This In Sound Mind review, will hopefully, show you how unique this psychological horror game is. It shifts and evolves, moving through genres like a ghost floating through your walls. The good people at We Create Stuff have a few successful projects under their belt, like Nightmare House 2 and Interlocked, but In Sound Mind is the pinnacle of their efforts. So, if you’re looking for an innovative, first-person horror experience, this is the place to find it.
Playing through In Sound Mind is a nuanced experience. You begin the game in an ill-lit basement, surrounded by rising waters, colored in unsettling ways. Feeling confused, much like the protagonist Desmond Wales, you set out to find out what exactly is going on. From this point on, you remain in this state of being. Searching for supplies to get you to your next destination and answers to why the world became the way it is. Finding the quintessential flashlight that no horror game is ever complete without, you venture into the halls of the eerie building.
Right off the bat, you might notice that In Sound Mind’s design choices aren’t the same as most horror media. The game doesn’t set jumpscare traps after every corner or behind every closed door. Instead, things shift when you look away. A picture on the wall changes the contents of its canvas yet remains at the exact same spot. Rooms change numbers frequently, and on occasion, you can spot the humor that the developers put inside to give you a bit of ease.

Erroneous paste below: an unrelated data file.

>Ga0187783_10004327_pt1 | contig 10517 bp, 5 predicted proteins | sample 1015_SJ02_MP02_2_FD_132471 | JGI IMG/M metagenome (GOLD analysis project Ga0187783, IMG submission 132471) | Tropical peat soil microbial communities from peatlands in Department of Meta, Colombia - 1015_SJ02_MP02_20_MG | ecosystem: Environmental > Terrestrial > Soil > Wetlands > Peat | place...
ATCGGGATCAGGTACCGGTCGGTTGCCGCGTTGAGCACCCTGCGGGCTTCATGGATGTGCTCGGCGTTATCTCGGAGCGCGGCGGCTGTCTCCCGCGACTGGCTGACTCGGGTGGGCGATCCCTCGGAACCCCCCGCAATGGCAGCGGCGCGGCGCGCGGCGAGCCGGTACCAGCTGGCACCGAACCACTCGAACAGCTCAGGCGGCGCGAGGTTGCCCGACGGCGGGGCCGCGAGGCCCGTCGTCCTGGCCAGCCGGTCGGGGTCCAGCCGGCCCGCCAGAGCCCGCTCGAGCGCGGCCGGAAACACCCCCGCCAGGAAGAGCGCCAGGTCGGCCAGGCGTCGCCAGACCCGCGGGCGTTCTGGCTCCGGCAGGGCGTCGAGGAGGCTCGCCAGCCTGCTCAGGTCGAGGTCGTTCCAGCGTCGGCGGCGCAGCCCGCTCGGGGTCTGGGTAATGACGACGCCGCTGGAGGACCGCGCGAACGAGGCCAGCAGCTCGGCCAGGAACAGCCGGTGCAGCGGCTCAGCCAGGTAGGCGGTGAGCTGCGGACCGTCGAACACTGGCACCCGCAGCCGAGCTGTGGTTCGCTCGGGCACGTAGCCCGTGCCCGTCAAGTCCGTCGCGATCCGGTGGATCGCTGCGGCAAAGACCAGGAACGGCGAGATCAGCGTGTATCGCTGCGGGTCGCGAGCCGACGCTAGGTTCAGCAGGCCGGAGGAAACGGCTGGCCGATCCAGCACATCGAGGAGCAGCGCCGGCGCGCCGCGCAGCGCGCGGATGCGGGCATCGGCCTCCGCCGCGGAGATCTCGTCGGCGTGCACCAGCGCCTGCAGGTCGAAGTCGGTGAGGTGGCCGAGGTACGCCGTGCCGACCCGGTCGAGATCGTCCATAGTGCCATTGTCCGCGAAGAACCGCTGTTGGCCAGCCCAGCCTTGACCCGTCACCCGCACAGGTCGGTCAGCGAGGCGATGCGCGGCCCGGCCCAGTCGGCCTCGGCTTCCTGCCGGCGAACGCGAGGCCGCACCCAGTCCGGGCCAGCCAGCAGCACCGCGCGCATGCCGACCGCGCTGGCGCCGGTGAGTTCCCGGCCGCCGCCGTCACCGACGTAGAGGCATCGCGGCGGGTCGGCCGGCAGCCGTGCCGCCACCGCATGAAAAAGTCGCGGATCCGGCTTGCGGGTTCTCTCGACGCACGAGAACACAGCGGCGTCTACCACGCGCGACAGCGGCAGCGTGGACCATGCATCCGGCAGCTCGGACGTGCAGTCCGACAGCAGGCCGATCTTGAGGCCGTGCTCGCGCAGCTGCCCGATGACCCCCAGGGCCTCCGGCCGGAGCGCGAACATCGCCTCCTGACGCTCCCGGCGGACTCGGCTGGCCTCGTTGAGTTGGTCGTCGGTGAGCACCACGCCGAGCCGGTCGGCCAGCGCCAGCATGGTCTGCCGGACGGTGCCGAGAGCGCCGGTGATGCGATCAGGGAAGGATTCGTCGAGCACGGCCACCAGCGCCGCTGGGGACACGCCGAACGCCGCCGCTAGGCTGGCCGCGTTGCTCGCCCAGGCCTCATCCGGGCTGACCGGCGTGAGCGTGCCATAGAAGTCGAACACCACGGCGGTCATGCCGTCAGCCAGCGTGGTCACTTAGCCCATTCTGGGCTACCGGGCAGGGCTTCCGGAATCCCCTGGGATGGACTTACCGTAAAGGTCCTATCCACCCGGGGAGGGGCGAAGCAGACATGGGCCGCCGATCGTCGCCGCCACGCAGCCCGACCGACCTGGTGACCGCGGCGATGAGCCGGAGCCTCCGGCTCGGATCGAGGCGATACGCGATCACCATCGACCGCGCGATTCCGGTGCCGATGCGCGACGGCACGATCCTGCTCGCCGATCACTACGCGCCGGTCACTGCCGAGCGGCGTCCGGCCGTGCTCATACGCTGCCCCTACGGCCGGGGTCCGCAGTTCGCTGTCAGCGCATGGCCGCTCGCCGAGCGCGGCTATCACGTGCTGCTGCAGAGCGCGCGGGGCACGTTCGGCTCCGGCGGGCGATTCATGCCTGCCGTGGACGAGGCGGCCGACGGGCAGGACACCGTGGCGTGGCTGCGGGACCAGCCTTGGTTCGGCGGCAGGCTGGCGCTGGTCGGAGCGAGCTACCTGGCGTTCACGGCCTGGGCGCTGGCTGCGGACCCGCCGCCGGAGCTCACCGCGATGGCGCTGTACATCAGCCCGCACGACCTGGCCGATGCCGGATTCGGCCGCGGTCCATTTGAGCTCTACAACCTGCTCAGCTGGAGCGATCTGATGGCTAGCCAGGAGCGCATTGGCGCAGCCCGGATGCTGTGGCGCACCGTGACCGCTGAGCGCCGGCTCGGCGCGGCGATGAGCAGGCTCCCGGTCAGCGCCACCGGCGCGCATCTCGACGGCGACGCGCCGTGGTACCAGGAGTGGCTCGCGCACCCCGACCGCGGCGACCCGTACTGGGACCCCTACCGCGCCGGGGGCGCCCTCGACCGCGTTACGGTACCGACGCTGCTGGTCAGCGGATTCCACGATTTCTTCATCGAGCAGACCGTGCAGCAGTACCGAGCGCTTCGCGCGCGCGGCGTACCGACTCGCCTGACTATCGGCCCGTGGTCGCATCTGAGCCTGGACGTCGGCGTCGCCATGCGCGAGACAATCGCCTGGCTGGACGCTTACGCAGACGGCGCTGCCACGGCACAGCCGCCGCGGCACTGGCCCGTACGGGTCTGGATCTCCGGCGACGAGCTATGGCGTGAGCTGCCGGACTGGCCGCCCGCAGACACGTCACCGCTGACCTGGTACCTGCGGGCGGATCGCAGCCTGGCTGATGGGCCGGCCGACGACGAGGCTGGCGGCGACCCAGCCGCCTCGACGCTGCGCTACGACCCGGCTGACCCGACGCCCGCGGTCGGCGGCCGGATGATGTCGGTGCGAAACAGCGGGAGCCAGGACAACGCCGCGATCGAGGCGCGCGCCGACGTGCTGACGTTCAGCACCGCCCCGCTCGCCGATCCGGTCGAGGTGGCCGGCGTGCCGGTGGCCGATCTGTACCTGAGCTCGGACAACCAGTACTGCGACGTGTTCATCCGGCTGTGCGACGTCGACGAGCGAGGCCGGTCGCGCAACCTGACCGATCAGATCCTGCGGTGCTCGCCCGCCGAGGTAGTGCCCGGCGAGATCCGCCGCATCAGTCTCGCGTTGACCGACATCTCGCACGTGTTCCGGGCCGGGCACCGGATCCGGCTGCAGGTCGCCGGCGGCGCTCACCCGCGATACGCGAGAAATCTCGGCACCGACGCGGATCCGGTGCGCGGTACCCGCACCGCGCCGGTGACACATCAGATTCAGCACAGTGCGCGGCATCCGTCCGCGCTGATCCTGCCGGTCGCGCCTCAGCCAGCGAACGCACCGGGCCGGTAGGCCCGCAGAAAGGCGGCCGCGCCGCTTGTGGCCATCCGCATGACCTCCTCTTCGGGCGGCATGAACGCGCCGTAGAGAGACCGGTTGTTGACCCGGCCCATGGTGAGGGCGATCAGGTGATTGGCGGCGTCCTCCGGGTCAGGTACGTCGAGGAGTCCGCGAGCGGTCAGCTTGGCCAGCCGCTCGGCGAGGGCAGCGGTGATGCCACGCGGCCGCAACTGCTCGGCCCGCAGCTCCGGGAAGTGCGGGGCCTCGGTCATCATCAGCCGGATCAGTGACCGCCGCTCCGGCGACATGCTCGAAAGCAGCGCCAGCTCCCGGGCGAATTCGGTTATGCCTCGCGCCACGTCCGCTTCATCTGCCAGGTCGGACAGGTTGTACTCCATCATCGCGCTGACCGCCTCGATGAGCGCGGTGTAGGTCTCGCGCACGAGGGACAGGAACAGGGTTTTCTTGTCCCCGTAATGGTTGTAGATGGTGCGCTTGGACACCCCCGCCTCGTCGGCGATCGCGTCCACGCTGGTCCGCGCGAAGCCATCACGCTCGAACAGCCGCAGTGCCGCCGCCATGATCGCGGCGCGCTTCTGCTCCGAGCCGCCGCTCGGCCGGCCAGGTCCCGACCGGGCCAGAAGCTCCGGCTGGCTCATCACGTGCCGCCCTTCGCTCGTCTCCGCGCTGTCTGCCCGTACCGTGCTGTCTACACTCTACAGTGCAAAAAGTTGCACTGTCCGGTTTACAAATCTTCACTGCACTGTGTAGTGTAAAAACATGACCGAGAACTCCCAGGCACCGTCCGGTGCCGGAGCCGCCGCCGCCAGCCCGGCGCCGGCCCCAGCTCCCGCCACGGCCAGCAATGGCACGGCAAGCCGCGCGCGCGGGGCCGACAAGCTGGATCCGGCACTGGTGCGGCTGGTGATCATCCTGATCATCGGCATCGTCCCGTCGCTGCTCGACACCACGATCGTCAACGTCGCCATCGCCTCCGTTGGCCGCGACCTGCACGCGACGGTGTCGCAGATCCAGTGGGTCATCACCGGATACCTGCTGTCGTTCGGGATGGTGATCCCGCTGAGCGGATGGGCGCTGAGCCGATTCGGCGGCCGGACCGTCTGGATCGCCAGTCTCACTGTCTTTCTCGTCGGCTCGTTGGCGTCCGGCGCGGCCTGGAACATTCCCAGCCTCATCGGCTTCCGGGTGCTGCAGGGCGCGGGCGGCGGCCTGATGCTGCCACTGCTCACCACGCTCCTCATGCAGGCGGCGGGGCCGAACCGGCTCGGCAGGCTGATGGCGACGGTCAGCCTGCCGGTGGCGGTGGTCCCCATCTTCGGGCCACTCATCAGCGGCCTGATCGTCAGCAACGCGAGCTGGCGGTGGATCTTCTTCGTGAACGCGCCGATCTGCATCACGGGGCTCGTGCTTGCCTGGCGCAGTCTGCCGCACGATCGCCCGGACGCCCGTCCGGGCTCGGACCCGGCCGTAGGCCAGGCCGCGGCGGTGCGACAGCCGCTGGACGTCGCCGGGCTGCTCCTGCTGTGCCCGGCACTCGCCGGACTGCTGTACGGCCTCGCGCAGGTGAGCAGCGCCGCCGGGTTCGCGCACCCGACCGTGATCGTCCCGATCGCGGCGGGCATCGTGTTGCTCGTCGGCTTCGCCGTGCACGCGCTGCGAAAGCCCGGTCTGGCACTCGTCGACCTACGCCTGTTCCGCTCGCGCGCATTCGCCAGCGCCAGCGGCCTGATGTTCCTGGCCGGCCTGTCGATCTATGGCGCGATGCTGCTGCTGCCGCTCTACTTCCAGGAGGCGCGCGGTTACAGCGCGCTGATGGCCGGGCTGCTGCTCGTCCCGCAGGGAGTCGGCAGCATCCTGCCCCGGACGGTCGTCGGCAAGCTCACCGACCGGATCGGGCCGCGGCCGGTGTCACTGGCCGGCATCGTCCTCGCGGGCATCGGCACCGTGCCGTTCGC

Besides the morphing building, Desmond has another presence haunting him. A tall man in a trench coat stalks the hallways. He moves objects, adds to your horror, and generally appears out of the blue to make you uncomfortable.
Claiming to have a grudge against Desmond, the man leaves notes that both taunt and help you forward. The persistence with which he follows you and threatens violence is not proportional to the deeds he commits, however. His constant presence keeps you on your toes, but it is obvious that something else is going on. Spooking you every chance he gets, the man leaves you alone after you find a cassette tape that you can listen to in your office. This is the main way you engage with the game, through the recorded audio logs of sessions you’ve had with your patience.